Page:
On April 13, the American Alliance of Museums (AAM) made public the findings of a survey, “Measuring the Impact of COVID-19 on People in the Museum Field,” conducted in March. Some 2,700 individuals responded, 87 percent of them (pre-pandemic) museum staff in the US.
Unsurprisingly, the results paint a picture of economic hardship, professional uncertainty and mental turmoil. The more precarious a given respondent’s position in the field, generally speaking, the greater the financial loss (as a percentage of previous income) and the deeper the skepticism about the future.
Forty-three percent of museum workers as a whole saw their income fall by an average of 31 percent over the course of 2020. More than 60 percent of part-time staff, already living at poverty levels, testify to “having lost income due to the pandemic, with a median of eight thousand dollars lost due to reduced salary, benefits, or hours for a median reduction of 50 percent.” Independent contractors have also been hard hit—78 percent of individuals in that category lost income last year, according to the AAM study, “at a median of twenty-five thousand dollars, the equivalent of about 50 percent of pre-pandemic income.”
Only 57 percent of respondents are “cautiously optimistic about the future of the museum sector,” while 28 percent are “somewhat pessimistic.” Just over one-fifth of paid staff and students “think it is unlikely they will be working in the sector in three years, with some of the biggest barriers being compensation, burnout, and a lack of opportunities for advancement.”
The survey also warns “of a second pandemic within the COVID-19 pandemic: the current and delayed impacts on mental health including rising anxiety and depression.” The museum workers report “a grave toll on their mental health and wellbeing from the pandemic.” The authors observe that the respondents reveal “a deep care for one another,” underscoring “the compassion and empathy that exists among the people that make up the museum field.” Despite personal adversity, those surveyed indicate their greatest shared concern is “for the wellbeing of colleagues.”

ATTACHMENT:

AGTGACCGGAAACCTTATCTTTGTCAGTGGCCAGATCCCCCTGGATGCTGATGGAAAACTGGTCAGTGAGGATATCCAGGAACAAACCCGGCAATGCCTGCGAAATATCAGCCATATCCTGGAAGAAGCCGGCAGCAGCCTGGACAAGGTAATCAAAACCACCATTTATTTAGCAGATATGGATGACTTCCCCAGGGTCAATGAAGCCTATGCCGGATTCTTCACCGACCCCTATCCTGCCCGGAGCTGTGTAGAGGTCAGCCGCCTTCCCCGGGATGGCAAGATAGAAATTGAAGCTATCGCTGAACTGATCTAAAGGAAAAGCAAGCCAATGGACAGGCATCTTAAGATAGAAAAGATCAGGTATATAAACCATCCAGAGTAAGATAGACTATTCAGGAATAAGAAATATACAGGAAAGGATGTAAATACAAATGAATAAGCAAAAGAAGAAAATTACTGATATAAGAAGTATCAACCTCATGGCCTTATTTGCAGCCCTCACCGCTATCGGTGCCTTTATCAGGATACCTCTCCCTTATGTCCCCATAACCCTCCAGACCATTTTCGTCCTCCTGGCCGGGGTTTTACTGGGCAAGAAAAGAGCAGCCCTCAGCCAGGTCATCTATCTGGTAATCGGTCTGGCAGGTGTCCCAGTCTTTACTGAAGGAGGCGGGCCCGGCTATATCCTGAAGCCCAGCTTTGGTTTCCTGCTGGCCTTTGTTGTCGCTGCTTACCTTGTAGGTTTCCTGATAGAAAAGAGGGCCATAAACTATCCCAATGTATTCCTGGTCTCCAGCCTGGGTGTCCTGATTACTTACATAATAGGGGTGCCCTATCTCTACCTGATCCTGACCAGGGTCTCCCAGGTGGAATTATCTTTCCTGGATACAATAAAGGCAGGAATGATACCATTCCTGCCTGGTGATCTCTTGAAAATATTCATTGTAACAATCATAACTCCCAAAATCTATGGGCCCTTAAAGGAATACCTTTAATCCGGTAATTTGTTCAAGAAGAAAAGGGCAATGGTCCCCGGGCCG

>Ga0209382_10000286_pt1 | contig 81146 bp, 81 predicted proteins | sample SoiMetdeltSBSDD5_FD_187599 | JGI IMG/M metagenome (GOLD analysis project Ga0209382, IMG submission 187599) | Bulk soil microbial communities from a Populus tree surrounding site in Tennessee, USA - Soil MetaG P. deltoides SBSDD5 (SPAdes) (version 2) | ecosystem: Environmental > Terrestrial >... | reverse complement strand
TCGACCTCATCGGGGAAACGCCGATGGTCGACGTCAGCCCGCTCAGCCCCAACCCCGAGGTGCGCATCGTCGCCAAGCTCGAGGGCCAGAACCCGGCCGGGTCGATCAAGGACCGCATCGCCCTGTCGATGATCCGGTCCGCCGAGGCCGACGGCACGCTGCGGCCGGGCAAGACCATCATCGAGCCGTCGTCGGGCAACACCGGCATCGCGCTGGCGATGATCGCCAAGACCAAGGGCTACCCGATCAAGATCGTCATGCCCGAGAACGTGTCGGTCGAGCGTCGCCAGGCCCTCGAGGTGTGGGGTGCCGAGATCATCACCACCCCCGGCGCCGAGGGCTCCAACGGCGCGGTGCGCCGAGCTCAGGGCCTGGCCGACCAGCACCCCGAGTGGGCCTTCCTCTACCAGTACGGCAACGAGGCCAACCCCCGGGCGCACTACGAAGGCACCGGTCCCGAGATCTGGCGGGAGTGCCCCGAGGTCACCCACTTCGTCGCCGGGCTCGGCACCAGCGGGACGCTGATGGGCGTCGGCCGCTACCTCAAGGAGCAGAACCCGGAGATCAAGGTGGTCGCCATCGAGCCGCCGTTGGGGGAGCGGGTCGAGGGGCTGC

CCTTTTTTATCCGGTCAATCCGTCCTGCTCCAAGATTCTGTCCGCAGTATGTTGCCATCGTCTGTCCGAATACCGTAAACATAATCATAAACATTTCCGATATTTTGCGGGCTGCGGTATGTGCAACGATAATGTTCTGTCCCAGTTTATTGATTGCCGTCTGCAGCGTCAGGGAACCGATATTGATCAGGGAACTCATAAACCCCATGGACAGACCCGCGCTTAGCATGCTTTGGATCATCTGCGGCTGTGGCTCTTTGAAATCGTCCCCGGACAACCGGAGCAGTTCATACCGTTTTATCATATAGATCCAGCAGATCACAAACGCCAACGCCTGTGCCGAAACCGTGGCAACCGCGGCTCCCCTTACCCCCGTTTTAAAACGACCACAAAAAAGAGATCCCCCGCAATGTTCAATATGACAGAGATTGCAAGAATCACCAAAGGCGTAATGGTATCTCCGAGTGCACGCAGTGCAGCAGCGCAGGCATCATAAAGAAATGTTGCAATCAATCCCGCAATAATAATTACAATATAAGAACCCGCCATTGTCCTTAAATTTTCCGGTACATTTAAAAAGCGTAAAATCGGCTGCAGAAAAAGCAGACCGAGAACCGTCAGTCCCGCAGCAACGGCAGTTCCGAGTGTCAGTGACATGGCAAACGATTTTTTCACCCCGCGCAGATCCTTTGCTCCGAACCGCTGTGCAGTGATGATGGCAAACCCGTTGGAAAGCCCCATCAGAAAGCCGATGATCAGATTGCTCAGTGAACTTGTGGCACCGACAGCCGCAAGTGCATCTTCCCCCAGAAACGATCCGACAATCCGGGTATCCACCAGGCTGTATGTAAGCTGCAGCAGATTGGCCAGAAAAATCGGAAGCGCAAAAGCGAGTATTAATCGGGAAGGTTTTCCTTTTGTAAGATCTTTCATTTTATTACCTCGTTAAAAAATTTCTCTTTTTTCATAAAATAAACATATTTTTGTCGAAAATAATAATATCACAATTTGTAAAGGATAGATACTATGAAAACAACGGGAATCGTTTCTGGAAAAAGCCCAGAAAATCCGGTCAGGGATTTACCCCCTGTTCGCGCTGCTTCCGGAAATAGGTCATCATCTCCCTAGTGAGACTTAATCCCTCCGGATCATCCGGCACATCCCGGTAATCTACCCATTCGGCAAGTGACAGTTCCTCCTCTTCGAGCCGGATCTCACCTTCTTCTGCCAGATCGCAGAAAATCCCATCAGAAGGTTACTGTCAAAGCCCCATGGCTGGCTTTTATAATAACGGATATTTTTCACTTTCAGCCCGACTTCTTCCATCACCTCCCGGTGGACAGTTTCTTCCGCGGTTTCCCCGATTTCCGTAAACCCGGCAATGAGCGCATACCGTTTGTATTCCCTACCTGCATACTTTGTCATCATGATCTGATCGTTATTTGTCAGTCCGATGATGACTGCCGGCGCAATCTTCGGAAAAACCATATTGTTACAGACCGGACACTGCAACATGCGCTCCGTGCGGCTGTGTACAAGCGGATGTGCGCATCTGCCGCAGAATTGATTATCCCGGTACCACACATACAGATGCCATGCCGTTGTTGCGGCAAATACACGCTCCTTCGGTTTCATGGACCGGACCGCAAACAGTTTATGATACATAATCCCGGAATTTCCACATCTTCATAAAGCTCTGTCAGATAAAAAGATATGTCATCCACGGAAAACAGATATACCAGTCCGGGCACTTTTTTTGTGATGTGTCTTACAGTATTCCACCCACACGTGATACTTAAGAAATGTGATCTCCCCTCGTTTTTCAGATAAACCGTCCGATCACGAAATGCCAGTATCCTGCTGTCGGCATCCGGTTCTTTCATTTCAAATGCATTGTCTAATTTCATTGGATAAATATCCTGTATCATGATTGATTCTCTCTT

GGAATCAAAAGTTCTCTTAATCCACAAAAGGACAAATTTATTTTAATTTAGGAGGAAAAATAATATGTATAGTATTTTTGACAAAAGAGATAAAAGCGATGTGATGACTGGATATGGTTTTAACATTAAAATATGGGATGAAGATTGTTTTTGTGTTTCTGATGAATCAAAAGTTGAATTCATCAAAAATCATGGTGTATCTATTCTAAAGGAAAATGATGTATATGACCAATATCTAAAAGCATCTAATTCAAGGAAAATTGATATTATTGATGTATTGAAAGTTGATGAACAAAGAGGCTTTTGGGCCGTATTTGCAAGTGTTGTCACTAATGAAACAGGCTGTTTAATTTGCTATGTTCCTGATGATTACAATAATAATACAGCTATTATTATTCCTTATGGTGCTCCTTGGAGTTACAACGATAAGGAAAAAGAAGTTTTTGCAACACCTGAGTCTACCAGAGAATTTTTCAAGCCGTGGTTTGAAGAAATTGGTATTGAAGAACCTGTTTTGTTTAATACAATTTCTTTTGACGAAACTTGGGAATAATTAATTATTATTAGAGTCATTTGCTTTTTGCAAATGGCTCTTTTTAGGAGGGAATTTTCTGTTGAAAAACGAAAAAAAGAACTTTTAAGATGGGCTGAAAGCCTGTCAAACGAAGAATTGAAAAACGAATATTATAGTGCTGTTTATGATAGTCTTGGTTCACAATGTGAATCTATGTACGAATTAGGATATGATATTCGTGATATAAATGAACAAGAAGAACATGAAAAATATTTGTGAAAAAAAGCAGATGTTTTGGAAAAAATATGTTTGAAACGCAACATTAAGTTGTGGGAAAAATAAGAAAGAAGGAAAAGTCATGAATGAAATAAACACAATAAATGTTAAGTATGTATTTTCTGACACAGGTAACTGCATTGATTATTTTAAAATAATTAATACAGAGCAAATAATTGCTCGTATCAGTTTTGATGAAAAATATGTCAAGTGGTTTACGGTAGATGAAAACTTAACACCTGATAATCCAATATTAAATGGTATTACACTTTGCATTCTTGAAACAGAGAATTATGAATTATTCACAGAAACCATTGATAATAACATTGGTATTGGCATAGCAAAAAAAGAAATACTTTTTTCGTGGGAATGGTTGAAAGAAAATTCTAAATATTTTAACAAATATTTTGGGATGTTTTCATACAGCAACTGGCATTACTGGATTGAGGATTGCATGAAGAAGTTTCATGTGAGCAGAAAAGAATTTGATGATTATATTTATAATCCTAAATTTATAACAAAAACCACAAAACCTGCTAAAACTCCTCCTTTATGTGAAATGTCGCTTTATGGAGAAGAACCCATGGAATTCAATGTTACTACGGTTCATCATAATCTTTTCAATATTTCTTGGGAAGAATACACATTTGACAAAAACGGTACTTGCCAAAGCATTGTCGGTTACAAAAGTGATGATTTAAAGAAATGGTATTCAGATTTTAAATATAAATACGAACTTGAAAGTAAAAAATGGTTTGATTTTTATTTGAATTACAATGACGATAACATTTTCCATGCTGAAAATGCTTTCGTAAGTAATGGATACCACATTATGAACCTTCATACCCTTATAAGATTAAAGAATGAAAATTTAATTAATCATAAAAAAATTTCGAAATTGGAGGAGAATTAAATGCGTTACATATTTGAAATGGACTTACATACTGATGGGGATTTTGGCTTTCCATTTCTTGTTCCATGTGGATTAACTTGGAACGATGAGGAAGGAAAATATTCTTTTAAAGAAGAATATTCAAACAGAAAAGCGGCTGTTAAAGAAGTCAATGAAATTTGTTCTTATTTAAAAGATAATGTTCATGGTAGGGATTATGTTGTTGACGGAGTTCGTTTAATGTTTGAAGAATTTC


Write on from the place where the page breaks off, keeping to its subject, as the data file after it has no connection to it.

The museum field, like every other sphere of public life, is a class battleground. While staff members and freelancers alike struggle to keep their heads above water, or abandon the field altogether, museum board members and top officials exist in another economic and social realm.
Museums in the US, both private and ostensibly public, are held especially tightly in the grip of the wealthy. On the eve of the pandemic, the New York Times published a column by Michael Massing, a writer and former executive editor of the Columbia Journalism Review, headlined “How the Superrich Took Over the Museum World” (December 14, 2019).
Massing pointed to the preponderance of the extremely wealthy, for example, on the board of trustees of the Museum of Modern Art (MoMA) in New York, noting that 45 out of 51 trustees “work in finance, the corporate world, real estate or law, or are the heirs or spouses of the superrich.” He added that MoMA’s “dependence on the kindness of billionaires comes at a price. Today’s museum world is steeply hierarchical, mirroring the inequality in society at large.”
The column noted that in 2018, “MoMA received a paltry $22,000 in government funds (from New York City), compared with the $136 million it got from private sources. In fact, MoMA does not seek or receive federal or state funding.”
The influence of the billionaires on every aspect of museum operations is already immense. Massing indicated his “most serious concern” in regard to “baronial boards,” the “possible constraints they place on what museums can exhibit.” In the face of the pandemic, with museums and other arts institutions now under greater stress and in more financial need than ever, the role of the corporate oligarchy can only grow larger and more oppressive.
COVID-19 has deepened processes well under way: the subordination of the interests and needs of artists, museum staff and the population’s own cultural wellbeing to the whims and vagaries of the financial oligarchy. The situation is increasingly untenable.
The situation may be most pronounced in certain regards in the US, but the museum crisis is a global one.